A rare Meissen armorial tureen, cover and stand from the service for the Marquis Ensenada, circa 1746
Lot 182
A rare Meissen armorial tureen, cover and stand from the service for the Marquis Ensenada, circa 1746
Sold for £18,750 (US$ 31,548) inc. premium
Auction Details
A rare Meissen armorial tureen, cover and stand from the service for the Marquis Ensenada, circa 1746 A rare Meissen armorial tureen, cover and stand from the service for the Marquis Ensenada, circa 1746
Lot Details
A rare Meissen armorial tureen, cover and stand from the service for the Marquis Ensenada, circa 1746
Modelled by Peter Reinicke after a silver shape, of quatrelobe form with scroll feet and handles, moulded with gadrooned and fluted borders, the cover and stand moulded with cartouches painted with the arms of Zenón de Somodevilla y Bengoechea, 1st Marquis de Ensenada, the stand with the arms repeated in the centre, the stand and cover also moulded with floral trellis panels, the cover with a finial composed of an artichoke surrounded by cauliflower florets and flowers, all pieces further decorated by scattered flower sprigs, brown-edged rims, the stand: 52.5cm across handles, crossed swords marks in underglaze-blue, impressed 54 to stand (3)

Footnotes

  • Provenance:
    With A. Beurdeley fils, Pavillon de Hanovre, Boulevard des Italiens, Paris, circa 1875-95 (according to the label on the stand);
    Monsieur Comtesse, Freetown, Sierra Leone, sold by Christie's Geneva, 22 April 1970, lot 139;
    With Heinz Reichert, Freiburg i.B.;
    E.A. Titgemeyer Collection, Osnabrück, acquired from the above in 1972

    Zenón de Somodevilla y Bengoechea, 1st Marquis de Ensenada (1702-81), rose from humble origins to become one of the most powerful and able Spanish statesmen of his time. He began his career in the navy and played an important part in the military operations that brought Charles VII (later Charles III of Spain) to the throne of Naples. Philip V of Spain appointed Ensenada Secretary to the Ministries of Finance, War, the Navy and the Indies, to which were subsequently added the posts of Secretary of State, Superintendent General of Revenues, Lieutenant General of the Admiralty and Public Notary of the Kingdoms of Spain. His success in these posts excited envy that led to his exile to Granada in 1754. Charles III recalled him to the court in 1760, but he was exiled for the second time in 1766. He was awarded the Order of St. Gennaro, which can be seen on the present service, in 1744. For further discussion of his career, and the two Chinese Export armorial services that he ordered, see R. Diaz, Chinese Armorial Porcelain for Spain (2010), pp. 120ff.

    It is not yet clear whether the service was a gift from the Saxon court, as seems likely, or ordered by Ensenada for his own use. In any case, service elements 'for the Spanish Envoy' are recorded in the Meissen archives between October 1745 and July 1746. According to Peter Reinicke's work records, he began work on the tureen in December 1745 and completed work on it the following month: 'Die angefangenen gewesene Terrine für den Spanischen Herrn Gesandten vollends verfertiget, und zwar den Deckel von 2 Schildern mit Zierathen und Artischoken-Blättern, das Untertheil mit Quadronen, 2 Henkel und 2 Füße von franz. Zierathen' [The tureen already begun for the Spanish Envoy completely finished, that is, the cover with two shields with decorations and artichoke leaves, the lower half with gadroons, two handles and two feet of French ornament]. Between February and July he also worked on an ice bucket, candelabra, a circular tureen, and in June 1746, a stand for the large tureen. Reinicke's notes sometimes specify that the models are based upon silver shapes. In October 1745, J.F. Eberlein notes commencing work on a plat de menage for the Spanish envoy depicting the Three Graces beneath a tree.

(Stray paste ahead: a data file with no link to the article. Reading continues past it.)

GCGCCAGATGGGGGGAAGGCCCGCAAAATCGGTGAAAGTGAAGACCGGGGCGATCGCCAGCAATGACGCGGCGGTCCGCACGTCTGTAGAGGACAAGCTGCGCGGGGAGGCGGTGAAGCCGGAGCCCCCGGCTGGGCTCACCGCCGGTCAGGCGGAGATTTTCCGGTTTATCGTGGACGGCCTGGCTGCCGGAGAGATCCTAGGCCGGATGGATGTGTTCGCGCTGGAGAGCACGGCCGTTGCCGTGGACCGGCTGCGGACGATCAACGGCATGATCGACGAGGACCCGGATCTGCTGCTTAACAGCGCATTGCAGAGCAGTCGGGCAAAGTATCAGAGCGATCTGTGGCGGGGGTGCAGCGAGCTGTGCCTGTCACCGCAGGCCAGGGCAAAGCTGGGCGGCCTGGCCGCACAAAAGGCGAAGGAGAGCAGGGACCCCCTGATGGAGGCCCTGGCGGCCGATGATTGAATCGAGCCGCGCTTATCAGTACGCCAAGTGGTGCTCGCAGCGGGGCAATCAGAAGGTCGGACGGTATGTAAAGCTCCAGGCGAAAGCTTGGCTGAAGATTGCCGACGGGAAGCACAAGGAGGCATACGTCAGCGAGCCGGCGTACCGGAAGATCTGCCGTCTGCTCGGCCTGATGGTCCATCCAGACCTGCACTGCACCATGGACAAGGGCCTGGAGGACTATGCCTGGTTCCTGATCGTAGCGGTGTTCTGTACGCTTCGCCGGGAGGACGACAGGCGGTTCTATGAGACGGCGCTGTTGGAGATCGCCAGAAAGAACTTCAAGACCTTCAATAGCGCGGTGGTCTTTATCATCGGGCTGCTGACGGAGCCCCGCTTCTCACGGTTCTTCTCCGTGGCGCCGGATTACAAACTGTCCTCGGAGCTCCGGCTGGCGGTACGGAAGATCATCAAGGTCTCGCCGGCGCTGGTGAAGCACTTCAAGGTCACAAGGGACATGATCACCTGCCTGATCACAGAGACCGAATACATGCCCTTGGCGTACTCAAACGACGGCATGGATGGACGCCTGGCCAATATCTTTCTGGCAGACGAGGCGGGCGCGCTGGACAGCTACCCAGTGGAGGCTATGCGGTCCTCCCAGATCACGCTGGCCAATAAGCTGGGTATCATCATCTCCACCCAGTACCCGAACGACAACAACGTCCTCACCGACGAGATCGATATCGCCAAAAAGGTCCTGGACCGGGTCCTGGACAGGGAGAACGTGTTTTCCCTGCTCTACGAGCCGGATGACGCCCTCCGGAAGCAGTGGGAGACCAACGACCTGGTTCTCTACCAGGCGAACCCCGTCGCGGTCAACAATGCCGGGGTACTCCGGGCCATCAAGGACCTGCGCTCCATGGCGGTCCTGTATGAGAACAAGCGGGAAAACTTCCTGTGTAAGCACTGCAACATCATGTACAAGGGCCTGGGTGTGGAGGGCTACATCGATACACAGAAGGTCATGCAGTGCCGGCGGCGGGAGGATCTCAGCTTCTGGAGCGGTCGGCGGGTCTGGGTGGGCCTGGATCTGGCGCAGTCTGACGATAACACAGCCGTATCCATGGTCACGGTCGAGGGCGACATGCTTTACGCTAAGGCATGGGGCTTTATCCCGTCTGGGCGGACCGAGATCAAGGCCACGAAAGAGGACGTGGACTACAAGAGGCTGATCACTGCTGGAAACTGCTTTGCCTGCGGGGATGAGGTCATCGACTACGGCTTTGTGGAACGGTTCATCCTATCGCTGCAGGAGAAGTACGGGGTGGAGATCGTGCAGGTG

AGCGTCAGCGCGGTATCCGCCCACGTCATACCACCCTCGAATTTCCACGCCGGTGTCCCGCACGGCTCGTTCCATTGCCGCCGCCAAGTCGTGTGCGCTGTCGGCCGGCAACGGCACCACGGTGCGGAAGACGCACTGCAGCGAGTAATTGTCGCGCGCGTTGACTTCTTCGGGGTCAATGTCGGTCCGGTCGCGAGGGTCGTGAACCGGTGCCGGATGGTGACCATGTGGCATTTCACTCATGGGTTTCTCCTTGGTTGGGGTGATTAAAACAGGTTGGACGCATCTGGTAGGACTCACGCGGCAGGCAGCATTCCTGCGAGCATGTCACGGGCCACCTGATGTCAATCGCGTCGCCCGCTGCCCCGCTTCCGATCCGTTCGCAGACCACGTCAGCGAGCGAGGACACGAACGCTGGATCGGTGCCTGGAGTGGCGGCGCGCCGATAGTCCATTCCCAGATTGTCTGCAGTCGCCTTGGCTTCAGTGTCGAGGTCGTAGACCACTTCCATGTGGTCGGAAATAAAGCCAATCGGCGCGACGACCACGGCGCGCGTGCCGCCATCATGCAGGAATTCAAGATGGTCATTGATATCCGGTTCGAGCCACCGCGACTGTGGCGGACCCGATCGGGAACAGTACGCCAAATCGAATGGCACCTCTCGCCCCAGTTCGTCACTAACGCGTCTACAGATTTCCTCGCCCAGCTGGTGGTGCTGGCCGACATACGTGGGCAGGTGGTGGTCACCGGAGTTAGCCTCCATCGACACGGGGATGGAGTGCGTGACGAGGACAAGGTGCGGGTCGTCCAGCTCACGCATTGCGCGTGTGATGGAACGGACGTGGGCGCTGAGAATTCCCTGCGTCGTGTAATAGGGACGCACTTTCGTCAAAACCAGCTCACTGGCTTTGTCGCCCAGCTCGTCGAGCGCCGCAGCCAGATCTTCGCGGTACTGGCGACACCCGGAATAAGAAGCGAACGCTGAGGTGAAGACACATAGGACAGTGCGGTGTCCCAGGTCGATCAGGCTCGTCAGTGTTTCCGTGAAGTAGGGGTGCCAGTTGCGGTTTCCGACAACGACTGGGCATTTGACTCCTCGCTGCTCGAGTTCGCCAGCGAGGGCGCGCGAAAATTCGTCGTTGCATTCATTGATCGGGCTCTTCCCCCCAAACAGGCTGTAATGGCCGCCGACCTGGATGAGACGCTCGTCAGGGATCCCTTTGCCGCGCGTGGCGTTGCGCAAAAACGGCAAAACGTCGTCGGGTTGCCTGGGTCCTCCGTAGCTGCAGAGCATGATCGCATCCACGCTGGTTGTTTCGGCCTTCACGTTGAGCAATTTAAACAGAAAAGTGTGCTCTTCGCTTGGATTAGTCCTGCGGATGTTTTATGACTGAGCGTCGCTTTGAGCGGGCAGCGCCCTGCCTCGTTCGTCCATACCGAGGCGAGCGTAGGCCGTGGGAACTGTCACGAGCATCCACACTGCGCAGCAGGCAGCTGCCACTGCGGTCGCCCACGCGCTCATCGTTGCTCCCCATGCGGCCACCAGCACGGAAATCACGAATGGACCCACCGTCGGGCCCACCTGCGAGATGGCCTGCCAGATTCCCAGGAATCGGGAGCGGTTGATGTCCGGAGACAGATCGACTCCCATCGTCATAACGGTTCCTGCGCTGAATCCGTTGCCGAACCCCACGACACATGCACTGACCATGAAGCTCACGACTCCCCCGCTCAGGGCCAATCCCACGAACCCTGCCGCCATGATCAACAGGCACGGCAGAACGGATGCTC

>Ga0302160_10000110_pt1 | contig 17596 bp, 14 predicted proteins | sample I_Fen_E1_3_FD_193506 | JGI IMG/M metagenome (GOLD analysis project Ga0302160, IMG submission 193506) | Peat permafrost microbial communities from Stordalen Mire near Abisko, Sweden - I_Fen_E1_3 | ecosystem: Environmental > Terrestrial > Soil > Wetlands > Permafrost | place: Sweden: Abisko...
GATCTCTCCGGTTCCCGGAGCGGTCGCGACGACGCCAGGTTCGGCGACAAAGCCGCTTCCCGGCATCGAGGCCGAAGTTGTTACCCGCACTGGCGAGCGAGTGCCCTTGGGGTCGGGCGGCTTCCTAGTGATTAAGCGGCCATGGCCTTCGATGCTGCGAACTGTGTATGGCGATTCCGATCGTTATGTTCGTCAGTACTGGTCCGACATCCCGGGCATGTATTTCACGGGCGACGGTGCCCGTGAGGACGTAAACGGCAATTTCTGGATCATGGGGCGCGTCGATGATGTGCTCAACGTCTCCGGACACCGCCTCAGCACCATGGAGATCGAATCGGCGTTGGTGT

A similar tureen, cover and stand from the same service is in the Museum für Kunst und Gewerbe, Hamburg, published by Hermann Jedding, Meissener Porzellan des 18. Jahrhunderts (1979), no. 152 (the stand also published by Rainer Rückert, Meissener Porzellan 1710-1810 (1966), no. 496). Another tureen and cover of the same shape but a different - as yet unidentified - armorial was in the Dr. Roy Byrnes Collection, sold Christie's London, 12 May 2010, lot 84, but it seems likely that the service elements for the Spanish Envoy were intended for Ensenada.

    The dealership founded in the early 19th century by Jean Beurdeley and developed by his son Louis Auguste Alfred, was by the 1850s one of the most successful antique dealers in Paris, which counted the 4th Marquess of Hertford, the Empress Eugénie and the Rothschilds among their customers. From 1838, the shop was located at the Pavillon de Hanovre on the Boulevard des Italiens where paintings by old masters such as Chardin, Boucher and Fragonard, as well as porcelain, bronzes and furniture were on offer. Lionel de Rothschild wrote in 1864 to his son Leopold: "Mamma has only been to see the Beurdeley Curiosities (...) but the high prices frighten everybody." In 1875 Emmanuel Alfred Beurdeley took over the business and considerably developed the cabinet maker's workshop. He was known in the art world as "Alfred Beurdeley fils" and under his direction the shop had an international reputation for offering the best of the 18th century works of art. It was closed in 1895 and no less than 20 auctions had to be held to disperse its stock. After he retired, Emmanuel Alfred's reputation as a collector grew, notably for 18th century French drawings and fine Chinese ceramics.

    We are most grateful to Dr. Jochem Kroes for identifying the hitherto unrecognised arms on this service.
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